You often hear this expression in day-to-day conversation that you can’t change human nature. What is implied by this statement? Is it not generally a negative commentary on humankind, an affirmation that human beings gravitate to the lowest levels of behavior naturally, automatically, irreversibly?
To act in accordance with human nature is to do what humans do naturally. Human nature directs what is natural. The Webster’s definition of natural is “being in accordance with or determined by nature.” Nature in turn is defined as “the inherent character or basic constitution of a person or thing”.
How did humanity come by its inherent nature? Genesis one avows that man was created in God’s image. It further declares that all of God’s creative work was good. This statement is generally understood to mean perfect in God’s eyes. Was human nature molded by God in the original creative process? If so, was that nature flawed? Is that the human nature that we can never change? Is it a nature we would want to change? Did human nature become flawed after the “Fall of Man”?
Redemption is a buying back process. Redemption implies returning something to its former state or estate. Then again, maybe the basic nature of Adam and Eve and subsequent mankind was not altered by their mistake. Maybe they and we simply lost sight of what our true nature is.
Often we hear of discussions about whether individuals are predominantly guided in their behavior by their nature (Heredity) or their nurture (Upbringing). Most would probably conclude that we are a product of both. The question here is reworded slightly: Are the negative aspects of human behavior the product of our natural self or the result of our educated, culturally conditioned self?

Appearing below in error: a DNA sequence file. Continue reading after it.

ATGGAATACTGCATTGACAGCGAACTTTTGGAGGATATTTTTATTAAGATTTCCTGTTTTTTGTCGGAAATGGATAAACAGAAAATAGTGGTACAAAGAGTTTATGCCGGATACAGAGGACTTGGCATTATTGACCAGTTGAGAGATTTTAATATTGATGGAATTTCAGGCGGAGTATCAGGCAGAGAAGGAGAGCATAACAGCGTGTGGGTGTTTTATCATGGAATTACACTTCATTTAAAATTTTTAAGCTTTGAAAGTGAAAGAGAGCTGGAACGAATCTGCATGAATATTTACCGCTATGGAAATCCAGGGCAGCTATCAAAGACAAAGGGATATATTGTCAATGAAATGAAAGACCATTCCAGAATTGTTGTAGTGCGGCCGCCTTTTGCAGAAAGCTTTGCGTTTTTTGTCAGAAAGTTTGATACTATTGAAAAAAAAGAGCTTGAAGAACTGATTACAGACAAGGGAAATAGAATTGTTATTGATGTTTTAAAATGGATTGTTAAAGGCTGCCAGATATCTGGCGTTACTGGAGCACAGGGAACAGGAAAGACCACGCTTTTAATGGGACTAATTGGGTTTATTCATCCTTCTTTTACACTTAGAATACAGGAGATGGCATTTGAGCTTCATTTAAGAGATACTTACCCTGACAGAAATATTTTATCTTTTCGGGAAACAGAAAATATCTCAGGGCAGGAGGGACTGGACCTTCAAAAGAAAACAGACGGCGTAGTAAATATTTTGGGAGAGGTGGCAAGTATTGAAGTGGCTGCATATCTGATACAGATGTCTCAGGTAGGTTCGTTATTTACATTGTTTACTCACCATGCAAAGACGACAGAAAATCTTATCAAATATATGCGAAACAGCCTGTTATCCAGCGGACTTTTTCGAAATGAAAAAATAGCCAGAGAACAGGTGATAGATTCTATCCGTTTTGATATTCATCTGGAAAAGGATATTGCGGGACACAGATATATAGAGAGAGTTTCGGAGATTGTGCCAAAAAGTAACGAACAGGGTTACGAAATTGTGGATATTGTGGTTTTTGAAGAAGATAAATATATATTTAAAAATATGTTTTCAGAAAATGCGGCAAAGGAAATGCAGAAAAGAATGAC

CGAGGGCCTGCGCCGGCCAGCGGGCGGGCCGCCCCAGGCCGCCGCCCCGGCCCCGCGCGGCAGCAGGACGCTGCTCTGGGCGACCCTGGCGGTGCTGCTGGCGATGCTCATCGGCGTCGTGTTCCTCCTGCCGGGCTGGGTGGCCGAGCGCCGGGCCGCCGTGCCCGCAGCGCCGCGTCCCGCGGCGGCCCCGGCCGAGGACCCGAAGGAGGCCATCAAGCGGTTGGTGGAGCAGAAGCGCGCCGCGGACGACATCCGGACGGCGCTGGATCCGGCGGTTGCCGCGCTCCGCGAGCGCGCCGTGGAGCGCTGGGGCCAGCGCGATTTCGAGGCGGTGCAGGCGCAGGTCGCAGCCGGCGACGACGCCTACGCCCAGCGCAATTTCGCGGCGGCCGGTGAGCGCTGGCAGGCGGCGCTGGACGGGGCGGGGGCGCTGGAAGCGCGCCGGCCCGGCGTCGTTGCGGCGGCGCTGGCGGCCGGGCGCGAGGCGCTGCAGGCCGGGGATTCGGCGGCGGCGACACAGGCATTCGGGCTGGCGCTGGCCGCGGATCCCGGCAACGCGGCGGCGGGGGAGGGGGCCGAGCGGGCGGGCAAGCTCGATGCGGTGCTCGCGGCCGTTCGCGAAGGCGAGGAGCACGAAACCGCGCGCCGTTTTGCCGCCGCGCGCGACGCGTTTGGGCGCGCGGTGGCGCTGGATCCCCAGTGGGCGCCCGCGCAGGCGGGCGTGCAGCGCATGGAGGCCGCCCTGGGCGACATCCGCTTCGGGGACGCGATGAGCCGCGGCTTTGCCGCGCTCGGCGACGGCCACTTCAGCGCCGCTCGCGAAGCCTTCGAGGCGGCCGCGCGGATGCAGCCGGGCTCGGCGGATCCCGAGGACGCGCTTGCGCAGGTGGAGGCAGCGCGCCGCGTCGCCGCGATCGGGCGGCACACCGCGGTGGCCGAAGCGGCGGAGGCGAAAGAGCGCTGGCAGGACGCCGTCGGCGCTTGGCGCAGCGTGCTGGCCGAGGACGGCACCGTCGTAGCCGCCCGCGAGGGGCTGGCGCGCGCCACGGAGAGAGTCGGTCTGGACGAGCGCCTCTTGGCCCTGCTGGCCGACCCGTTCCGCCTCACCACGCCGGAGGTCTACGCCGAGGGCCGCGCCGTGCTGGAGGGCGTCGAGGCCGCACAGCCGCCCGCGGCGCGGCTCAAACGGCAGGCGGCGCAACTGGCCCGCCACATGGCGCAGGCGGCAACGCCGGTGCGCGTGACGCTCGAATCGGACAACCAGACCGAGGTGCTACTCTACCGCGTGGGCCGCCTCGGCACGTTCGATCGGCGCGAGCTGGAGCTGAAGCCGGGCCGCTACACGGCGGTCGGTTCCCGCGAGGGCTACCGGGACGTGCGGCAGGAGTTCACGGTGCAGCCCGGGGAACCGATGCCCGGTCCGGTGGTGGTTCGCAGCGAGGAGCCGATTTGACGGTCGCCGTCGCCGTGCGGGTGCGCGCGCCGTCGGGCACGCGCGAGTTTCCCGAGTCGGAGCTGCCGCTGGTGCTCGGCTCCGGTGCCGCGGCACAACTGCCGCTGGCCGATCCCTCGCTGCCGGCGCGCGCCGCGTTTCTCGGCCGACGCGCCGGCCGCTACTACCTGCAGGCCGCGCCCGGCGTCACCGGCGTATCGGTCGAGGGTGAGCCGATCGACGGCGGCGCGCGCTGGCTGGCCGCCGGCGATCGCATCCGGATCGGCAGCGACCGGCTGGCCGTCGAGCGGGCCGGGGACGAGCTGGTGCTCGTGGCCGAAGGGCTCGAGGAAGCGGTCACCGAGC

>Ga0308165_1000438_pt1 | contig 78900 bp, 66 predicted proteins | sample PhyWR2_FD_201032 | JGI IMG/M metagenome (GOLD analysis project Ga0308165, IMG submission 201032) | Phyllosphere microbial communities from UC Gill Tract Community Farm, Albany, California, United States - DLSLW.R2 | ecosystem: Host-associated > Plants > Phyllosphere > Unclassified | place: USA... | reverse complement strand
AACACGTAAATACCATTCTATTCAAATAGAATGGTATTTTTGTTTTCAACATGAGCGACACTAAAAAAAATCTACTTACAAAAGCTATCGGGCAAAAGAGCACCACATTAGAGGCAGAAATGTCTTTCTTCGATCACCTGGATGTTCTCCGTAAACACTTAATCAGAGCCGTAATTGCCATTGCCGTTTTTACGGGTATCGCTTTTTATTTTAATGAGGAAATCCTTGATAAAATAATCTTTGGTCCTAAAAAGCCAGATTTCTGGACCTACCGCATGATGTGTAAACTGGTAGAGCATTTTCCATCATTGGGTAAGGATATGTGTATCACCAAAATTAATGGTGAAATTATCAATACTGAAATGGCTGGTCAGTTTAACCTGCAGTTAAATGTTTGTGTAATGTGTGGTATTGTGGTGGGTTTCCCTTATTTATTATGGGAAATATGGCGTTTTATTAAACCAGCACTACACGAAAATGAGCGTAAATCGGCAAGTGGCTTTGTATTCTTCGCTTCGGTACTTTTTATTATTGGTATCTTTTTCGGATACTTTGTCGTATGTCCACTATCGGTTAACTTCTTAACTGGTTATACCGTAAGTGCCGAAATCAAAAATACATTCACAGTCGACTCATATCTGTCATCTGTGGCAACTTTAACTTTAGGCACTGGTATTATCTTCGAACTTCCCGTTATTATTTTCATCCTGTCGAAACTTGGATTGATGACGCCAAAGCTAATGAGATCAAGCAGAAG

If Jesus came and completed the process of redemption did that include restoring mankind to his original nature, i.e. that which existed prior to the Fall? If mankind’s nature has not been restored, why not?
Galatians 5:19-22 attributes a host of behaviors to the sinful nature. It contrasts these with the fruit of the Spirit. Was that sinful nature the human nature we now proclaim as irreversible when we use the expression, “You can’t change human nature?” Did Jesus’ redemptive work address the nature of man? In overcoming sin, death, and Satan what did Jesus accomplish in relation to man’s nature? When all things were made new, what happened to man’s nature? Nothing?
In Romans Chapter 2 Paul indicates that some Gentiles did by nature the things of the law. Apparently their consciences guided them to do what the law required without their having to be taught. Was this a display of human nature?
In Romans 12:2 Paul exhorts his brethren to be transformed by the renewing of their minds. This sounds like a return to something previous seen and understood, a recall to the basic nature instilled by God in mankind. In effect, God was not in the business of changing human nature. He was recalling to our memory the nature that has been a part of us all along. A nature that had been obscured by centuries of neglect. God said that there was a way which seemed right but which led to death. What seems right is what we are conditioned to believe, it is not what defines our very nature.
I am reminded of what Neale Walsch said in Tomorrow’s God. “Yesterday has nothing to do with who you are. It has only to do with who you thought you were.” Rising to be all we can be involves letting go of the idea that mankind is basically bad and cannot change. That is defeatist theology at its worst.